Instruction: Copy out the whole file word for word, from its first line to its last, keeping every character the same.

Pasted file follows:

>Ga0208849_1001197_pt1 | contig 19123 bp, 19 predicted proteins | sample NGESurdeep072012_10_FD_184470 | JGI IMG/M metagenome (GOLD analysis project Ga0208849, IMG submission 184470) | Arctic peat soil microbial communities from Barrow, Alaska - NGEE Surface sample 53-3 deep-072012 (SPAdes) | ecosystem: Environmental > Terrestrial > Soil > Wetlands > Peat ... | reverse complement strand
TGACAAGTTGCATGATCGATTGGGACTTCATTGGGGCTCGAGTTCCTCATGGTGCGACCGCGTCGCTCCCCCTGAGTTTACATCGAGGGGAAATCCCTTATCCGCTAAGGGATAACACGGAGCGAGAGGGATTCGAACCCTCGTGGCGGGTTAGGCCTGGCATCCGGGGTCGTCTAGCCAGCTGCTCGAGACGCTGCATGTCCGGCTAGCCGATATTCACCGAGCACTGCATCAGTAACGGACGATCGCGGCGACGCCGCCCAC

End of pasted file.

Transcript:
>Ga0208849_1001197_pt1 | contig 19123 bp, 19 predicted proteins | sample NGESurdeep072012_10_FD_184470 | JGI IMG/M metagenome (GOLD analysis project Ga0208849, IMG submission 184470) | Arctic peat soil microbial communities from Barrow, Alaska - NGEE Surface sample 53-3 deep-072012 (SPAdes) | ecosystem: Environmental > Terrestrial > Soil > Wetlands > Peat ... | reverse complement strand
TGACAAGTTGCATGATCGATTGGGACTTCATTGGGGCTCGAGTTCCTCATGGTGCGACCGCGTCGCTCCCCCTGAGTTTACATCGAGGGGAAATCCCTTATCCGCTAAGGGATAACACGGAGCGAGAGGGATTCGAACCCTCGTGGCGGGTTAGGCCTGGCATCCGGGGTCGTCTAGCCAGCTGCTCGAGACGCTGCATGTCCGGCTAGCCGATATTCACCGAGCACTGCATCAGTAACGGACGATCGCGGCGACGCCGCCCAC